Rated as a #1 thing to do in the Palm Desert, whether you are a resident or visitor of the area, you have to check out The Living Desert Zoo and Gardens. Not just a zoo for viewing animals, The Living Desert is committed to desert conservation through their efforts at preservation and education. A non-profit organization, they rely on the revenue they make, as well as donations to keep running.
Created almost 50 years ago, the Living Desert was conceived by a group who wanted to make sure that a good portion of the Coachella Valley was preserved for future use. As time went on, the zoo evolved, offering educational programs, visitor experiences and so much more. The Living Desert sees over 400,000 visitors in a year and they even have a classroom outreach program to teach kids more about the desert we live in.
Visiting the Living Desert Zoo and Gardens
The morning is the best time to visit as the afternoons get mighty hot – both for you and for the animals – but the zoo is open from 9am until 5pm through the fall, winter and spring and closes at 1:30 pm in the summer. Tickets are $19.95 for adults, $17.95 for seniors and $9.95 for children, with ages 3 and under free. But, you may want to bring extra money to get a camel ride or feed a giraffe! Summer memberships are only $25, so if you looking for something fun to do with the kids a few times over those months off school, this could be it.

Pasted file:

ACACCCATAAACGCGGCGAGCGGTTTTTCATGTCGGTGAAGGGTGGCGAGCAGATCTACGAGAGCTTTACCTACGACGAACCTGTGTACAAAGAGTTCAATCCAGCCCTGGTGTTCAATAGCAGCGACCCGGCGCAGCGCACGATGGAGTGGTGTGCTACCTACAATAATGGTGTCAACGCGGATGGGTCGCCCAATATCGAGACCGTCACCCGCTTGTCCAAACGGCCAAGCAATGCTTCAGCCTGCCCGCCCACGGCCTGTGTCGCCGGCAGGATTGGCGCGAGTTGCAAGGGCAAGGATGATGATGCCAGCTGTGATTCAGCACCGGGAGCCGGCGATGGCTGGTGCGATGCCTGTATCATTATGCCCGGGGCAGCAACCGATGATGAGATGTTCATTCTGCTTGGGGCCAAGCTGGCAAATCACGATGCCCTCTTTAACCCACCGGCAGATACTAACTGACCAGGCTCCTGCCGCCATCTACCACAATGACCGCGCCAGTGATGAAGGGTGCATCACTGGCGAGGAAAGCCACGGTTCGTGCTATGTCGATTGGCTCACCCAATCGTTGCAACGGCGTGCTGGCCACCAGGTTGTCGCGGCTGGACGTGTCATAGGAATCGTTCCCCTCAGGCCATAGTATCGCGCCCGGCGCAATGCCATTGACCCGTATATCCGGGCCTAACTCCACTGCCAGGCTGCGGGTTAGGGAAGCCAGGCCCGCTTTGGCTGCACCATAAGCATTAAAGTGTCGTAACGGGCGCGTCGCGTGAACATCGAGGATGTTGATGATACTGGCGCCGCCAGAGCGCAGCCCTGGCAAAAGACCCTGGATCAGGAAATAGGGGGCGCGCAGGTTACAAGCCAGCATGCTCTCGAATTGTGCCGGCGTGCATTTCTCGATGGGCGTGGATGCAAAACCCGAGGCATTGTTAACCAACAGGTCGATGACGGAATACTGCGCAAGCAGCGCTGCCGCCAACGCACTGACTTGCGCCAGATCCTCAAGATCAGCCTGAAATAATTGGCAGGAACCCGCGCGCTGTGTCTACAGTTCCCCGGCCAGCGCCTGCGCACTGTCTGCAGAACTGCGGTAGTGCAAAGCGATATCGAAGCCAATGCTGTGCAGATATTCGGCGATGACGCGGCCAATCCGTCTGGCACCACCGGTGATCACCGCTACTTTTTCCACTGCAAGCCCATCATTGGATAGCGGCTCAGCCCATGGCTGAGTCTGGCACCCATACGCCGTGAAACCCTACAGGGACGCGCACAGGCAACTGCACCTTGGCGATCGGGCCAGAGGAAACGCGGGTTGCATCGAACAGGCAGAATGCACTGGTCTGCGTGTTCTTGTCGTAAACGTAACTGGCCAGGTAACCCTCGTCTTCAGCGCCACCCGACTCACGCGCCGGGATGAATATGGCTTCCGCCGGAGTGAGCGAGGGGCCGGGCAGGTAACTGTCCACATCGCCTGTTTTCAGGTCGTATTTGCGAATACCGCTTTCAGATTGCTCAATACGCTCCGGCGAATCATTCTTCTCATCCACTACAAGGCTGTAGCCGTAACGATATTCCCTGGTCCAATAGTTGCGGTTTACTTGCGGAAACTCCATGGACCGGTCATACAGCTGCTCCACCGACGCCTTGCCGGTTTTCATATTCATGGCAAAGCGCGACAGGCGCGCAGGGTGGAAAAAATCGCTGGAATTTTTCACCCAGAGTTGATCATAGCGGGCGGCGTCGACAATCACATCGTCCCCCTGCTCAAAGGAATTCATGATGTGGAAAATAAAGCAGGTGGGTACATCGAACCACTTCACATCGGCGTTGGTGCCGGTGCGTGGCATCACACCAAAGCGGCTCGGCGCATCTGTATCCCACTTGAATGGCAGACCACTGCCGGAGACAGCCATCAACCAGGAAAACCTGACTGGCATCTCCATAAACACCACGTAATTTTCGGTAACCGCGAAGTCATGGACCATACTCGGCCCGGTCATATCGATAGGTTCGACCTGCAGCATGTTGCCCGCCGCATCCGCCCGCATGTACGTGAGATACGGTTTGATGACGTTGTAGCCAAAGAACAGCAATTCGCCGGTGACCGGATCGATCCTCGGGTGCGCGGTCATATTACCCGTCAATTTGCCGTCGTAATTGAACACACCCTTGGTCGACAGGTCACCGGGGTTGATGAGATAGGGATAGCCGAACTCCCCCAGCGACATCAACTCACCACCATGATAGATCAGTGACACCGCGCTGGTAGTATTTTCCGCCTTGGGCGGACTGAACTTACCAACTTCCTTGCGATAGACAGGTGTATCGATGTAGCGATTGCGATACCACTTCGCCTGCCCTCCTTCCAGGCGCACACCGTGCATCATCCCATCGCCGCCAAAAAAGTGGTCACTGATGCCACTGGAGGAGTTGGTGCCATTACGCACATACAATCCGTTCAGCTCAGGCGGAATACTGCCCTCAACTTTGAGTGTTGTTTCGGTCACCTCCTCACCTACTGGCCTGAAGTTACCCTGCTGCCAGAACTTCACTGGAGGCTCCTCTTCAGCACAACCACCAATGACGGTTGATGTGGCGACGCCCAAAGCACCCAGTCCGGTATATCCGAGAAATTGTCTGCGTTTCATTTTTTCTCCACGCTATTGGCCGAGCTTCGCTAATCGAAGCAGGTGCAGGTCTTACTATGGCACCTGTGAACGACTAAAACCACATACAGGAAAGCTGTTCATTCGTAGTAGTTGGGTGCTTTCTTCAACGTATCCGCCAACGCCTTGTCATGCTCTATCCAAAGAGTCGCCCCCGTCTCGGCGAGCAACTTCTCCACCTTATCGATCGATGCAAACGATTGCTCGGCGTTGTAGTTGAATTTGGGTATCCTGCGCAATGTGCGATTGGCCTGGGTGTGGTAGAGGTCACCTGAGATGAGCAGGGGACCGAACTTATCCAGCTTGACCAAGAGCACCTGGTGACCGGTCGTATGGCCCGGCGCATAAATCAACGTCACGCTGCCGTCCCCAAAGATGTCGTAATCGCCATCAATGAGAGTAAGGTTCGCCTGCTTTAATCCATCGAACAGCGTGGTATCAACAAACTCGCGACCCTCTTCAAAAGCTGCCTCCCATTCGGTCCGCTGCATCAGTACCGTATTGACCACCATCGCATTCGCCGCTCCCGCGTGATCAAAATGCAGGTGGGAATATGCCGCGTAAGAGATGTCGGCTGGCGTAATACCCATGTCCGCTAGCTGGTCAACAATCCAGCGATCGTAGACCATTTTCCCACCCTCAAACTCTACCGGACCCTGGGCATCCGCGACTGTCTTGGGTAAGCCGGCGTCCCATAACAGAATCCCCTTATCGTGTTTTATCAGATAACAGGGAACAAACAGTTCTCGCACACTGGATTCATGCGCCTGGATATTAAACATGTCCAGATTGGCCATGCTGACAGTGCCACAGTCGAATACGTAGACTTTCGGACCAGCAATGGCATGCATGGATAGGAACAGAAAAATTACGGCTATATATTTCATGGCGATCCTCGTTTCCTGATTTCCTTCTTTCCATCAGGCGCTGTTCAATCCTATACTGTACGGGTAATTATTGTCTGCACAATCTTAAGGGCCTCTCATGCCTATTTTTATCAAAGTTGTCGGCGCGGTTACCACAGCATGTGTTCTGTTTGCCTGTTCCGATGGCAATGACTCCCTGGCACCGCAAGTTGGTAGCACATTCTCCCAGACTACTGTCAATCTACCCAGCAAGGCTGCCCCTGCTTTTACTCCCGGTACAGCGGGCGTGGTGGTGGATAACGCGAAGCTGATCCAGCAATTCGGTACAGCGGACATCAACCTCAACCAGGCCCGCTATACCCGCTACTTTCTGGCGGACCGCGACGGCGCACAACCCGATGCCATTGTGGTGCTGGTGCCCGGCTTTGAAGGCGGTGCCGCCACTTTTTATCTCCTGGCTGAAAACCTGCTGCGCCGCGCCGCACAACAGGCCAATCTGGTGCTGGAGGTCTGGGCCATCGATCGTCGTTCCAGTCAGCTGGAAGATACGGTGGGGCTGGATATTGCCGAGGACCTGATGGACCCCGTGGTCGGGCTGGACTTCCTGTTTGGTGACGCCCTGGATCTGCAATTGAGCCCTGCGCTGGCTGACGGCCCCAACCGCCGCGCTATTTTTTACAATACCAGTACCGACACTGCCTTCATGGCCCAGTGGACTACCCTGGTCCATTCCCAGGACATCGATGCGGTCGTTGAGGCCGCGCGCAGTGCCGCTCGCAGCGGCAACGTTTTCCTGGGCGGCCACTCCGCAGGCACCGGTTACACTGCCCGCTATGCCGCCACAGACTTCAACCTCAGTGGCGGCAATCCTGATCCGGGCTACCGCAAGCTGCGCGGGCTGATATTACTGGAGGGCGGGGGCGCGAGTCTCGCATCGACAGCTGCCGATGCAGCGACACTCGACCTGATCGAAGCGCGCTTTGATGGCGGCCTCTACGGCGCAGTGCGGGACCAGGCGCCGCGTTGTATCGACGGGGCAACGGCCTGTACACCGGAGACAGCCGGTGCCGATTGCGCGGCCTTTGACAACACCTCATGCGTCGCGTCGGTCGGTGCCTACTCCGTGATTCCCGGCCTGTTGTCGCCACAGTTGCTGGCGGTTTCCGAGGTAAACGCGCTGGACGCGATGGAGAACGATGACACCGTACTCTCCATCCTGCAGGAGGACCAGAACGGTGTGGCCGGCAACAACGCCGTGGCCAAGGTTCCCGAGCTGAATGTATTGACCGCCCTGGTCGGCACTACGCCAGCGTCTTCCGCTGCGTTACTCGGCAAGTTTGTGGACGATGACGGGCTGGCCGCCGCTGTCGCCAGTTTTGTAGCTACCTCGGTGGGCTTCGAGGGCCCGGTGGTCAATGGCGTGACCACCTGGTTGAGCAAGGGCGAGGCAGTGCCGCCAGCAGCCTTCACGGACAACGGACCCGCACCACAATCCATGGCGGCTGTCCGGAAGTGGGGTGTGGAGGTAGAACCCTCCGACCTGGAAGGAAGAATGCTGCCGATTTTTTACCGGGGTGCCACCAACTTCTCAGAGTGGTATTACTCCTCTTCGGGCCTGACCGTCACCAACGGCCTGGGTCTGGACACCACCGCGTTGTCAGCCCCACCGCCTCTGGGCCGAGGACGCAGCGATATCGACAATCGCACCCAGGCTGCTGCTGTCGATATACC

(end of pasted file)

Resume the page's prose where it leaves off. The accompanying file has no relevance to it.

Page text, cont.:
There are a number of fun areas to visit, including exhibits from Africa and North America. You can enjoy presentations, animal chats, the conservation center, wildlife hospital and an ant lab! Gecko Gulch is a kid’s desert playground over one acre with gold panning, sand dunes and underground tunnels.
Conservation and Sustainability
If you are more interested in the conservation aspect of the zoo, you’ll want to visit the Tennity Wildlife Hospital and Conservation Center, where you can get a docent-led tour and watch medical procedures. The zoo is engaged in a number of research programs like studying the ears of sand cats and studying helicobacter organism from the biopsies of cheetah stomachs. Their main focus is on the conservation of desert plants, and the Joshua Tree Genome is an initiative where they’ve partnered up with international scientists to identify genes involved in coevolution of yucca with yucca moths for climate adaptation. Other aims of the Living Desert include:
• Conservation education
• Sustainable use of the property
• Field research
• Reintroduction and recovery of rare and endangered species
• Ecological integrity
• Land management
• Technology development for assisted reproduction
• Endangered species recovery team participation
Not just animals, the Living Desert gardens are a sight to see as well, with over 1,400 different species of plants with unique characteristics that ensure their survival in desert conditions. But, not only are these plants typical of the Coachella Valley, you can feel like you are visiting the Mohave, the Colorado Desert, Madagascar and other global deserts.